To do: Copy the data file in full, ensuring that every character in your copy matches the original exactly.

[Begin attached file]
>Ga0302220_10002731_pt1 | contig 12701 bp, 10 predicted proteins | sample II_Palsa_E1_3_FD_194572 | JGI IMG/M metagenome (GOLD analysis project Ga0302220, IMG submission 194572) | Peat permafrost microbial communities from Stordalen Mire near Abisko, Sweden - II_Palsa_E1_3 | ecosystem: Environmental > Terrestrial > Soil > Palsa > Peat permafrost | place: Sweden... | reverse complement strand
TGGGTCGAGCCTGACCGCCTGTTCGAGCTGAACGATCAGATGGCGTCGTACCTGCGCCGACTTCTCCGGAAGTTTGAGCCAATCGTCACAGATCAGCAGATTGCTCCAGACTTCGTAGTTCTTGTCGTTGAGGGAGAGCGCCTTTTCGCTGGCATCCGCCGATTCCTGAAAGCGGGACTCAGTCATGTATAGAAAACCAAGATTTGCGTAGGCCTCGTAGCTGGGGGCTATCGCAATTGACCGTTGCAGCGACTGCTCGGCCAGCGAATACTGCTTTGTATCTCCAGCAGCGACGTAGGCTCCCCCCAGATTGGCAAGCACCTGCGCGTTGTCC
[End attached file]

>Ga0302220_10002731_pt1 | contig 12701 bp, 10 predicted proteins | sample II_Palsa_E1_3_FD_194572 | JGI IMG/M metagenome (GOLD analysis project Ga0302220, IMG submission 194572) | Peat permafrost microbial communities from Stordalen Mire near Abisko, Sweden - II_Palsa_E1_3 | ecosystem: Environmental > Terrestrial > Soil > Palsa > Peat permafrost | place: Sweden... | reverse complement strand
TGGGTCGAGCCTGACCGCCTGTTCGAGCTGAACGATCAGATGGCGTCGTACCTGCGCCGACTTCTCCGGAAGTTTGAGCCAATCGTCACAGATCAGCAGATTGCTCCAGACTTCGTAGTTCTTGTCGTTGAGGGAGAGCGCCTTTTCGCTGGCATCCGCCGATTCCTGAAAGCGGGACTCAGTCATGTATAGAAAACCAAGATTTGCGTAGGCCTCGTAGCTGGGGGCTATCGCAATTGACCGTTGCAGCGACTGCTCGGCCAGCGAATACTGCTTTGTATCTCCAGCAGCGACGTAGGCTCCCCCCAGATTGGCAAGCACCTGCGCGTTGTCC